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Center for Biological Diversity:
Albatross Lead Poisoning
The Maui News , June 19, 2012

Settlement ensures cleanup at Midway
By Jennifer Sinco Kelleher

HONOLULU - A settlement will ensure the continued cleanup of lead-based paint that has killed thousands of Laysan albatross chicks at Midway Atoll, the Center for Biological Diversity said.

The U.S. Fish and Wildlife Service entered into the settlement Monday with the nonprofit conservation organization to clean the paint from federal facilities on the atoll in the Hawaii archipelago, which is the world's key breeding site for the seabirds, considered vulnerable to extinction, the center said.

The center filed a notice of intent to sue in 2010, arguing that the poisonous paint kills as many as 10,000 Laysan albatross chicks each year and also threatens the endangered Laysan duck. Last year, the U.S. government awarded a $4.7 million contract to begin removing the paint.

The threat of a lawsuit spurred the government to look at the issue and begin the cleanup last year, said Shaye Wolf, climate science director for the Tucson, Ariz.-based center. The settlement requires that the cleanup be completed by 2017 and allows the center or third parties potential access to test for contaminants in the Laysan duck.

"It did result in the release of funds from the Department of Interior to begin the cleanup," Barry Stieglitz, refuge supervisor for the agency's Hawaiian and Pacific Islands National Wildlife Refuge Complex, said of the notice of intent to sue.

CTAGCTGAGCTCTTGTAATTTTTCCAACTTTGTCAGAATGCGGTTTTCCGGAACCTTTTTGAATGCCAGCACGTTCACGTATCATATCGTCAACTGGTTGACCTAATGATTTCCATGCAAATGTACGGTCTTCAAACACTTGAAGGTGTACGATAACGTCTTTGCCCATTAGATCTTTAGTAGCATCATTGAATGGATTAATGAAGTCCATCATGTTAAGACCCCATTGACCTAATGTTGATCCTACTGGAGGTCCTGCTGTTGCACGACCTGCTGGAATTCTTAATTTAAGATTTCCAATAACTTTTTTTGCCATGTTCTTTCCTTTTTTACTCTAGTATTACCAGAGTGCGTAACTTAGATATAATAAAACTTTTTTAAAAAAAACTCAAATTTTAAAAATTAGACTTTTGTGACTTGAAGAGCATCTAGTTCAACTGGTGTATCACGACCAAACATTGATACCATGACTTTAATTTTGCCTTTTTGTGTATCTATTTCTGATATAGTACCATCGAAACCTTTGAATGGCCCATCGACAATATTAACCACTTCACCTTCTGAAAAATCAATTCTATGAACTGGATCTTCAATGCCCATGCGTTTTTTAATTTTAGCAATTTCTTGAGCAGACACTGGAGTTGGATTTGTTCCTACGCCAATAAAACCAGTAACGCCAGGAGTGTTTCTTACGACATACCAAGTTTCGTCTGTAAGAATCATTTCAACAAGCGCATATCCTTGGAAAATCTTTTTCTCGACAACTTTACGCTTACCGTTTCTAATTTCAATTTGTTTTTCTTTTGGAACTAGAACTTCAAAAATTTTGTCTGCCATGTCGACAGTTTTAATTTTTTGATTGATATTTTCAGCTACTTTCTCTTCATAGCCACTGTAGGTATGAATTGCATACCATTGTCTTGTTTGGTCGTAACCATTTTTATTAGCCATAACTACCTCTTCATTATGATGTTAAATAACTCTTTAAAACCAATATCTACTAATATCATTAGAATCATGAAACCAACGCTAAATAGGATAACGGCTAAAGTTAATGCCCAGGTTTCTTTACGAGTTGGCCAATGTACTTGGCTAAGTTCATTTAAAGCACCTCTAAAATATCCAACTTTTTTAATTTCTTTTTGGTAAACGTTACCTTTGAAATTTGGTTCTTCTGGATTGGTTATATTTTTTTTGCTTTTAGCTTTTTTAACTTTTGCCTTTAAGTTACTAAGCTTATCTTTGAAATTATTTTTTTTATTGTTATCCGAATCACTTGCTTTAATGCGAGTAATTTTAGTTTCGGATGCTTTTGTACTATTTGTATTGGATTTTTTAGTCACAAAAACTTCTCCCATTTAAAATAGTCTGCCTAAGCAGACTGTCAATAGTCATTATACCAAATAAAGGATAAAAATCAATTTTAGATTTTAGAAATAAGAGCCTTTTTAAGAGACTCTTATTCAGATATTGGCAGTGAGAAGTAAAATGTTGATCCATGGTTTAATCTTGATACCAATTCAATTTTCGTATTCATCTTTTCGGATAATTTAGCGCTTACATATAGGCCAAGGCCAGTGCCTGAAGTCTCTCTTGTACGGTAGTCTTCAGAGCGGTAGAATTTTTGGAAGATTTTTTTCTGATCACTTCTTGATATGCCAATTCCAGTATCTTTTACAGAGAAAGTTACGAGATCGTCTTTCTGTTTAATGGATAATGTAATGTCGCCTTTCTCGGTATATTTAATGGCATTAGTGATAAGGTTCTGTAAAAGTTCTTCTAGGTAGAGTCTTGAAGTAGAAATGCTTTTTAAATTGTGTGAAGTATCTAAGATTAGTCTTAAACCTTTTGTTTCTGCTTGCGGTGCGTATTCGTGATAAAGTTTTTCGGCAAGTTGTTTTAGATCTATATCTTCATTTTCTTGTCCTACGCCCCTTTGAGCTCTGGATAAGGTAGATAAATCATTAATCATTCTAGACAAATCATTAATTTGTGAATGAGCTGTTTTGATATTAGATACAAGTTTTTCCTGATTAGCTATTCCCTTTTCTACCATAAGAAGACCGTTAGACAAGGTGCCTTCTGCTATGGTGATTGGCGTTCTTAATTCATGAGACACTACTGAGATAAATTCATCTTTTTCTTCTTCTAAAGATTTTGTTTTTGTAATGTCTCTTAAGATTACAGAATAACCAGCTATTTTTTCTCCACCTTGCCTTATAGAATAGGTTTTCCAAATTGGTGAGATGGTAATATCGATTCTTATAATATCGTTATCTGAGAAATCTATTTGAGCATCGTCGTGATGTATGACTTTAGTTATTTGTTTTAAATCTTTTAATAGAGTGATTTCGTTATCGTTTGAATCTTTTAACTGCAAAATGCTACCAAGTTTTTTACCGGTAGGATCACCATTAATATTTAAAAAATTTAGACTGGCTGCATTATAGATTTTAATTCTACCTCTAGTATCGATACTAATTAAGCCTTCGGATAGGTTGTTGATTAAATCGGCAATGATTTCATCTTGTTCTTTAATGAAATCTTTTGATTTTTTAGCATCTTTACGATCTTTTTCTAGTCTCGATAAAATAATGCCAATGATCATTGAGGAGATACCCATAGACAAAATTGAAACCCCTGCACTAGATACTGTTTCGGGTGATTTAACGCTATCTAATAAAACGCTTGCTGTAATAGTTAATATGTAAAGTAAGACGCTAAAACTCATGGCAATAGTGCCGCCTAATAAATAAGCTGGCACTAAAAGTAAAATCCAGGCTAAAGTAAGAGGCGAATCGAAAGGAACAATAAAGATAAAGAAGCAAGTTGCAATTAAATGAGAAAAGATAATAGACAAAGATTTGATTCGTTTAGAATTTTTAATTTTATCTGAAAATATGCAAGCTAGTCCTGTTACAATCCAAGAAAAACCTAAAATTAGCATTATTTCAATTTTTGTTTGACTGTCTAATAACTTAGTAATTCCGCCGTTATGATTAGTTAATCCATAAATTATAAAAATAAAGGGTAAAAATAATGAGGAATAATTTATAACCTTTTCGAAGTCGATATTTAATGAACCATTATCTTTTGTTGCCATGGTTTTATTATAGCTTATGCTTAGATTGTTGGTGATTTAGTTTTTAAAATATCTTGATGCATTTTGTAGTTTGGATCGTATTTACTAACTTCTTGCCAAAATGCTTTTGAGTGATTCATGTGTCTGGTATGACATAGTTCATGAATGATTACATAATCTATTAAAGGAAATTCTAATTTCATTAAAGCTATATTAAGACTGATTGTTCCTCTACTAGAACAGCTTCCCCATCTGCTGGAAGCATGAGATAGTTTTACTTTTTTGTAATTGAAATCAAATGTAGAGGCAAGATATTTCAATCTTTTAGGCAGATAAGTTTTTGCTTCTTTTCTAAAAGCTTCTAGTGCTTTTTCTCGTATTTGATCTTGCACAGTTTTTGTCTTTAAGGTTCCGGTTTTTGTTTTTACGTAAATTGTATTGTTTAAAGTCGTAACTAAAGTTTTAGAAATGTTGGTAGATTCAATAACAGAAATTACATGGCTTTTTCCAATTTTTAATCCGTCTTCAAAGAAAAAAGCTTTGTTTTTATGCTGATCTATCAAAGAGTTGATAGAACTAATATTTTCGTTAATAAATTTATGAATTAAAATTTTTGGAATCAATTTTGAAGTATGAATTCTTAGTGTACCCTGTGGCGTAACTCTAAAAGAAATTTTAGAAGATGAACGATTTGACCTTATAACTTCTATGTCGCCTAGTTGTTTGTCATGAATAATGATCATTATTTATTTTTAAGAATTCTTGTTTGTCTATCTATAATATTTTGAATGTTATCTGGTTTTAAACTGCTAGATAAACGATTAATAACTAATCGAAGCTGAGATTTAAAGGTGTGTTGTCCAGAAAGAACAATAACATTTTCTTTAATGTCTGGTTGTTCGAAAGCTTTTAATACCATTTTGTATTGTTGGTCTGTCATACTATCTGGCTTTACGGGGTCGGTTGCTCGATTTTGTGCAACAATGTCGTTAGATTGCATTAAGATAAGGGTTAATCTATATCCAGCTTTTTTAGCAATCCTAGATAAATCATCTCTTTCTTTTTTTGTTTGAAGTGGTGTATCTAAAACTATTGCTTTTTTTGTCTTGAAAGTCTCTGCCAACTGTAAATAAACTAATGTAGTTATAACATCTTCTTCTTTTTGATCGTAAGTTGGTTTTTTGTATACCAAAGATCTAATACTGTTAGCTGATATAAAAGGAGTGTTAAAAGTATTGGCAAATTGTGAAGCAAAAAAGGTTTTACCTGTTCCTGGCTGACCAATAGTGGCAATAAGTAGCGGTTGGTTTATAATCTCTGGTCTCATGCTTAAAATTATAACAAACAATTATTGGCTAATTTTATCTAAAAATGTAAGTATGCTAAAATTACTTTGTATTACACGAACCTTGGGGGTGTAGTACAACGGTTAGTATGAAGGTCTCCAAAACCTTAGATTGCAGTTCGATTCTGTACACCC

Midway Atoll was used for many decades as a U.S. military base and still has several sources of pollution. The cleanup required by the settlement applies to existing military buildings that shed the lead-based paint chips that are then eaten by albatross chicks.

"The service's agreement to finally clean up this dangerous lead-based paint is an important step toward returning this tiny island to its rightful role as a haven, not a deadly trap, for wildlife," Wolf said. "Midway Atoll provides unparalleled nesting habitat for albatross, which fly thousands of miles over the Pacific Ocean in search of food and return to the atoll to nest each year."

More than 20 species of seabirds use Midway for nesting. The lead-based paint affects mostly the albatross, primarily the Laysan, which are the most numerous and nest closest to the buildings, Stieglitz said.

Since 2005, about 37 of 95 buildings have been cleaned of the paint, Stieglitz said.

Work is limited to when the albatross aren't nesting or are largely away from Midway - during July, August and September.

"The albatross nest is literally everywhere, except on roads and rooftops," Stieglitz said. "The construction season is fairly narrow."

Workers try to lay black mesh around buildings to discourage nesting, in an attempt to lengthen the amount of time that cleanup can occur, but that doesn't always work.

The center noted that it's especially important to protect albatross chicks after the March 2011 earthquake and tsunami in Japan killed about 110,000 Laysan and black-footed albatross chicks at Midway. At least 2,000 adults were also killed by tsunami waves washing over Midway's three low-lying islands.

This article originally appeared here.

Photo © Paul S. Hamilton